@reiver

Blue Landscape Paintings, Art and Evolutionary Psychology

America's Most Wanted was an audacious painting, even by the inflated standards of the contemporary art scence. In 1993, Vitaly Komar and Alexander Melamid, expatriate Soviet artists who had settled in the United States, received money from the Nation Institute to study the artistic preferences of people in ten countries. They oversaw a detailed worldwide poll, conducted for them in the United States by Marttila & Kiley and by various other public opinion firms overseas. In some locales, the polls were followed up with town hall meetings and focus groups. All participants were asked what they would like to see a picture of, whether they preferred interior or landscape scenes, what kinds of animals they liked, favorite colors, what sorts of people they enjoyed seeing depicted -- famous or ordinary, clothed or nude, young or old -- and so forth. Extrapolated to the general populations of the countries polled, the graphs and tables of figures produced by Komar and Melamid's People's Choice project claimed, not unreasonably, to be a reliable report on the artistic preferences of "close to two billion people."

But this project produced more than numerical preferences: these talented artists (they were originally trained as socialist realists) then went on actually to paint most-wanted and least-wanted paintings for every country in the study -- pastiches based on favorite colors, shapes, and subject matters for each nationality.

The least-wanted paintings are bad news for anyone hoping someday to see modernist abstraction achieve mass acceptance. People in almost all nations disliked abstract designs, especially jagged shapes created with a thick impasto in the commonly despised colors of gold, orange, yellow, and teal. This cross-cultural similarity of negative opinion was matched on the positive side by another remarkable uniformity of sentiment: almost without exception, the most-wanted painting was a landscape with water, people, and animals. Since the overwhelmingly favorite color in the world turned out to be blue, Komar and Melamid used blue as the dominant color of their landscapes. Their America's Most Wanted, the painting based on the poll results from the United States, combined a typical American preference for historical figures, children, and wild animals by placing George Washington on a grassy area beside an attractive river or lake. Near him walk three clean-cut youngsters, looking like vacationers at Disneyland; to their right two deer cavort, while in the water behind Washington a hippopotamus bellows.

To consider the survey seriously and then turn to Komar and Melmid's painted result it to realize you've been conned. It is as though the Nation Institute had been persuaded by two clever chefs to commission an expensive poll to determine America's most-wanted food. The chefs study the resulting statistical preferences -- a highly varied list that is nevertheless topped by ice cream, pizza, hamburgers, and chocolate -- and then come up with America's most-wanted food: hamburger-flavored ice cream with chocolate-coated pizza nuggets. Just because people like George Washington, African game, and children in their pictures, it doesn't follow that they want them all in the same one.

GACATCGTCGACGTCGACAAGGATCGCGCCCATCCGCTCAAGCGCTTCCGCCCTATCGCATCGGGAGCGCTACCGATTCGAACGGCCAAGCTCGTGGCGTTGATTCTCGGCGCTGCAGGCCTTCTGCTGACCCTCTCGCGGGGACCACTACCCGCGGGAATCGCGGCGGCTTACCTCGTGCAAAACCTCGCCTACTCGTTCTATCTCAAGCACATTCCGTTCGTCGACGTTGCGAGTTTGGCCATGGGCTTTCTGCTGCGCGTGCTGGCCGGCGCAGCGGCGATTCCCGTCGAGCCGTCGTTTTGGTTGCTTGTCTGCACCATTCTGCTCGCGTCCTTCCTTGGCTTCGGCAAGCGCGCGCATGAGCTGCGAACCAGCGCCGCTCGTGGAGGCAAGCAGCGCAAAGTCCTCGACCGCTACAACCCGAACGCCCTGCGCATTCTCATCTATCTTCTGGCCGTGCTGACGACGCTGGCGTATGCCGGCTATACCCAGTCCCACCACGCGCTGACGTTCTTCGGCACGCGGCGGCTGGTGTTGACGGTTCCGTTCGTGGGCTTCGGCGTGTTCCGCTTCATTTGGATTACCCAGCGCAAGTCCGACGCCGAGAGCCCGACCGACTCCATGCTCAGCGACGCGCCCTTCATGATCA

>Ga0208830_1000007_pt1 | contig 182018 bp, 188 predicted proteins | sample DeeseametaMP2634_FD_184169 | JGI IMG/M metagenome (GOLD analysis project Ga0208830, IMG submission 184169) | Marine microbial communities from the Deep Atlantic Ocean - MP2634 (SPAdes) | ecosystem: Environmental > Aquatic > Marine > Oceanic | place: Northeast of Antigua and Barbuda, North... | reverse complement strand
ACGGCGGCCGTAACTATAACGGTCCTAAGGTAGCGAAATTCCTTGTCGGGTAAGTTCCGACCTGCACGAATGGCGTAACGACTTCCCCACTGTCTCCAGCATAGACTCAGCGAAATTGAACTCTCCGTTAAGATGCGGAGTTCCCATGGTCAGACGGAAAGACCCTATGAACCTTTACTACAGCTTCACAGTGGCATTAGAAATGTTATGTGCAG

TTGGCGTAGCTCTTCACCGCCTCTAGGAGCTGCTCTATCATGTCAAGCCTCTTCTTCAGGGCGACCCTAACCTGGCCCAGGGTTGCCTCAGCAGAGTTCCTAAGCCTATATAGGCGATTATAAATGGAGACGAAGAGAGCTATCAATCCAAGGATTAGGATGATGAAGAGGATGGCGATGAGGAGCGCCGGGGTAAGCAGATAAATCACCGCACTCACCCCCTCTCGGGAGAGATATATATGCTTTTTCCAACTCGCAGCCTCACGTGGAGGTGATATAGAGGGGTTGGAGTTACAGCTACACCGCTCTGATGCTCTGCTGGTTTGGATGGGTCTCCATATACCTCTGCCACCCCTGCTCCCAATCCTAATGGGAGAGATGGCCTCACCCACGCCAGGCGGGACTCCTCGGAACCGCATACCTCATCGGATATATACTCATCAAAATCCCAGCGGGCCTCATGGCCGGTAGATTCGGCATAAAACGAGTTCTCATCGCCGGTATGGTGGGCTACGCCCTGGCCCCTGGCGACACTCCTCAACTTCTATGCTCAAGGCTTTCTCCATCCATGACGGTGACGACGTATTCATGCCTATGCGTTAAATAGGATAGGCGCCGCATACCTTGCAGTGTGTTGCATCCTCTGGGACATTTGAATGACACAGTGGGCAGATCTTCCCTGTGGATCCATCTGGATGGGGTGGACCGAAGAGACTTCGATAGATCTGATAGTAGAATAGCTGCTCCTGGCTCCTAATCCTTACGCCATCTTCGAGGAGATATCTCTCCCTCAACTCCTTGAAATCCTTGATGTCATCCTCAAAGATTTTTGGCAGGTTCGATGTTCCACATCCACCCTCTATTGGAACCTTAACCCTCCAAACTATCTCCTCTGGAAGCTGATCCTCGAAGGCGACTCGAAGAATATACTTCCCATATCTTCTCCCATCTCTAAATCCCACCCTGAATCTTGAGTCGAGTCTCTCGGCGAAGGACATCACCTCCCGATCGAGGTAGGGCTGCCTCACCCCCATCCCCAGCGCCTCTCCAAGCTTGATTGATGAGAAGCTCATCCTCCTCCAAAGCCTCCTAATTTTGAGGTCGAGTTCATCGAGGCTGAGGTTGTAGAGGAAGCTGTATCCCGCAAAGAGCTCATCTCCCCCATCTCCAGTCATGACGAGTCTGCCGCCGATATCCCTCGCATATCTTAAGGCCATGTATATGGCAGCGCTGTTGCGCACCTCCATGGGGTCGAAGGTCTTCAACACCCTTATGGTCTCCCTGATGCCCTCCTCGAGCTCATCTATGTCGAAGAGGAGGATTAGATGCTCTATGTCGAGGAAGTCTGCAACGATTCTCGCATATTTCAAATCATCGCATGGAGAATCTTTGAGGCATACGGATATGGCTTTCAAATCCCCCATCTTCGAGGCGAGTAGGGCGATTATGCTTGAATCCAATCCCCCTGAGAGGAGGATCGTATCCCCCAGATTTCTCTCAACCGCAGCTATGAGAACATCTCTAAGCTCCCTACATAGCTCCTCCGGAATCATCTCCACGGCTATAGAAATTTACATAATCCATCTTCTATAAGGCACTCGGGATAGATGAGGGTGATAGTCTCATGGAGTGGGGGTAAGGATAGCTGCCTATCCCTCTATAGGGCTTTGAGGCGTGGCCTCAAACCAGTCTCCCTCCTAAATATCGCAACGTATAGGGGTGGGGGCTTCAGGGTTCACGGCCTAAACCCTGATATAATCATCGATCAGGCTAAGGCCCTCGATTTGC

It would be wrong, however, to write off the People's Choice project as worthless, for it did reveal one stunning fact. People in very different cultures around the world gravitate toward the same general type of pictorial representation: a landscape with trees and open areas, water, human figures, and animals. More remarkable still was the fact that people across the globe preferred landscapes of a fairly uniform type: Kenyans appeared to like landscapes that more resembled upstate New York than what we might think of as the present flora and terrain of Kenya. In an interview in Painting by Numbers, the book that presented the data and paintings for the project, Alexander Melamid remarks (apparently into a tape recorder):

It might seem like something funny, but you know, I'm thinking that this blue landscape is more serious than we first believed. Talking to people in the focus groups before we did our poll and at the town hall meetings around the country after ... almost everyone you talk to -- and we've already talked to hundreds of people -- they have this blue landscape in their head. It sits there, and it's not a joke. They can see it, down to the smallest detail. So I'm wondering, maybe the blue landscape is genetically imprinted in us, that it's the paradise within, that we came from the blue landscape and we want it ... We now completed polls in many countries -- China, Kenya, Iceland, and so on -- and the results are strikingly similar. Can you believe it? Kenya and Iceland -- what can be more different in the whole fucking world -- and both want blue landscapes.

He goes on to say that a dream of modernism was to "find universal art," that "the square was what could unite people." But modernism's dream turns out to be a delusion: "The blue landscape is what is really universal, maybe to all mankind."

-- Denis Dutton

from "The Art Instinct: Beauty, Pleasure, and Human Evolution"

Quoted on Sun Jul 8th, 2012